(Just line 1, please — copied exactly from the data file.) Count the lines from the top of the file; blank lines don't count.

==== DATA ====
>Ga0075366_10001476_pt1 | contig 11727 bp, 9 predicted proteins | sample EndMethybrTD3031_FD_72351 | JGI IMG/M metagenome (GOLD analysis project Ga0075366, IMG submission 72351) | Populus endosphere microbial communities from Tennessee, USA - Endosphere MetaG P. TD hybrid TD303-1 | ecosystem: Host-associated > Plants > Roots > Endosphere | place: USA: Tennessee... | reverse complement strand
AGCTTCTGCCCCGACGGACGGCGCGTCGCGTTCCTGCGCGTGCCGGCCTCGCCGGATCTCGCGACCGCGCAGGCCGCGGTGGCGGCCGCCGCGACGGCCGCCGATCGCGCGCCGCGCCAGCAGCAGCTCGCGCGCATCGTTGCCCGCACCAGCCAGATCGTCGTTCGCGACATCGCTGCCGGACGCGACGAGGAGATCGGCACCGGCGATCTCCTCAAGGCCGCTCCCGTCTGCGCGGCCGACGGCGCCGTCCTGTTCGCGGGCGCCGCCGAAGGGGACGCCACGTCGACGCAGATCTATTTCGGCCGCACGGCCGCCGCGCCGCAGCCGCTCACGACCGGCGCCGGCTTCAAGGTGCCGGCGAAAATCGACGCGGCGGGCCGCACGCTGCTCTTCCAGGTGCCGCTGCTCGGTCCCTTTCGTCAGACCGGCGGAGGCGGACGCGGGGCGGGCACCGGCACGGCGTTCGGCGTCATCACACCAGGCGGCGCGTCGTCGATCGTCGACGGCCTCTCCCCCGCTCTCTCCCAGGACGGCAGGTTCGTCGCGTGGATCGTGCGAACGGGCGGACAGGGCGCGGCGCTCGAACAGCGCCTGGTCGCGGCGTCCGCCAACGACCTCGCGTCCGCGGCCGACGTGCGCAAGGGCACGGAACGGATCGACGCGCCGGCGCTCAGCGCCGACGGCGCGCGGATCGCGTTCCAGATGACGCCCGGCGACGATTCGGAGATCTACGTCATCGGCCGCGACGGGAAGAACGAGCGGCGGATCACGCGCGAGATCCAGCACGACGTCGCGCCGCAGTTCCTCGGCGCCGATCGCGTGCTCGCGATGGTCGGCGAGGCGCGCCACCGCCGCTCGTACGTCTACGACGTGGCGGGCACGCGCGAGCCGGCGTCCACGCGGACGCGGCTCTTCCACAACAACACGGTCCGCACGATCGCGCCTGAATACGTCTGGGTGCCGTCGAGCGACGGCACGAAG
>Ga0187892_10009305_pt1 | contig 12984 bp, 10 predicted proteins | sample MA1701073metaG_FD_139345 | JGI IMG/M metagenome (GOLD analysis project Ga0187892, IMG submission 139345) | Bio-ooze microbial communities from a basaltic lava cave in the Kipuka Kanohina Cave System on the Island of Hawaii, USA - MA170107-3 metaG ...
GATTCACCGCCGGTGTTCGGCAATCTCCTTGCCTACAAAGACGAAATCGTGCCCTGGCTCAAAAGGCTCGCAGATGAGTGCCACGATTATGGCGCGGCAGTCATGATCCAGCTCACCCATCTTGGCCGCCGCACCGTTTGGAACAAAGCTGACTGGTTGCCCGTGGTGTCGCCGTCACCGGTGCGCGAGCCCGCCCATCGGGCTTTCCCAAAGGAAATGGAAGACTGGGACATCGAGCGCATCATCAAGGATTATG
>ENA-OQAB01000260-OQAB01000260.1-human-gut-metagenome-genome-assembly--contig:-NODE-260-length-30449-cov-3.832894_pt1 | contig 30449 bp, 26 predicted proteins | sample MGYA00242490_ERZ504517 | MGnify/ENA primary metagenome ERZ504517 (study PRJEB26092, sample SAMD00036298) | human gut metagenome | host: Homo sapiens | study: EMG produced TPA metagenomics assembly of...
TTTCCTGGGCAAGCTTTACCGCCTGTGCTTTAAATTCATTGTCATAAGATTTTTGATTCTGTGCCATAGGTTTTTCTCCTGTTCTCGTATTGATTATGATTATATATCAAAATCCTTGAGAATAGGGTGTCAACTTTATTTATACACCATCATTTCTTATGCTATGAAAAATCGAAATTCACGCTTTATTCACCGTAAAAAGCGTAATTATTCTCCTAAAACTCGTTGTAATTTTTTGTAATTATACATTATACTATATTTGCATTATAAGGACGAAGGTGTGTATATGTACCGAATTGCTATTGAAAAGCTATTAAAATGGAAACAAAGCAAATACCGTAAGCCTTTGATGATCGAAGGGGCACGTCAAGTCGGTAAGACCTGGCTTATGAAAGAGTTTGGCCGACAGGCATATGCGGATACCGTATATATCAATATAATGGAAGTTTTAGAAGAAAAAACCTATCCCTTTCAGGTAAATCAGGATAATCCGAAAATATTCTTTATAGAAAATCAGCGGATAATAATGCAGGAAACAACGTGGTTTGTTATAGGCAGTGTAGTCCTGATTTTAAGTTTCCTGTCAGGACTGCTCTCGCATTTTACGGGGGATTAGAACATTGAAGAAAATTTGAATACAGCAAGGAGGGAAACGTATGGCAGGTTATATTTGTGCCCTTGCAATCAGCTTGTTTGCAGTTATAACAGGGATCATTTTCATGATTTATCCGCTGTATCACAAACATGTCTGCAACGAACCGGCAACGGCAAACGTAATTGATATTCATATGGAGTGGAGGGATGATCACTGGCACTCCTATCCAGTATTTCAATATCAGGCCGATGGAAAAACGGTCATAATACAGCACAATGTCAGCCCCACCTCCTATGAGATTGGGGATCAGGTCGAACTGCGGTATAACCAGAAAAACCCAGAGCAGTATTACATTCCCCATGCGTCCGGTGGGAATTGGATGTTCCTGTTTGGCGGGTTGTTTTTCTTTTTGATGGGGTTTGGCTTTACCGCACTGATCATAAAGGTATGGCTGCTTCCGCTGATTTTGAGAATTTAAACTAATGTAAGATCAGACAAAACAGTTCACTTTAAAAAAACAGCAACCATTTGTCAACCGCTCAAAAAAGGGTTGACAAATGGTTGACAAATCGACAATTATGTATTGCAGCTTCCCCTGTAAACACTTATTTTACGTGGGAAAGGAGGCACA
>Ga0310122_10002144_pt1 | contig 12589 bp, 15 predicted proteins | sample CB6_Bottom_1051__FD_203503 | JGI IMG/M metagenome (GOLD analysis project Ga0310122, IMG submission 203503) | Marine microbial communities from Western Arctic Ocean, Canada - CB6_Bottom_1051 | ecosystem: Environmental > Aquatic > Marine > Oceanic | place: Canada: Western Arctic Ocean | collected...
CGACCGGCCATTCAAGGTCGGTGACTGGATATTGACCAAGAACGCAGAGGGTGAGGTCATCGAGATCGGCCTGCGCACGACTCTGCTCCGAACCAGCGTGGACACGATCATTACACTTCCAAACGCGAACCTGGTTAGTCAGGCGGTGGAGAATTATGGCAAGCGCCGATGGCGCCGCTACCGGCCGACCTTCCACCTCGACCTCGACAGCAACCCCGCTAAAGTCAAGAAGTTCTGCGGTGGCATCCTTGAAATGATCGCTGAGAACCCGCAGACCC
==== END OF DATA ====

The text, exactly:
>Ga0075366_10001476_pt1 | contig 11727 bp, 9 predicted proteins | sample EndMethybrTD3031_FD_72351 | JGI IMG/M metagenome (GOLD analysis project Ga0075366, IMG submission 72351) | Populus endosphere microbial communities from Tennessee, USA - Endosphere MetaG P. TD hybrid TD303-1 | ecosystem: Host-associated > Plants > Roots > Endosphere | place: USA: Tennessee... | reverse complement strand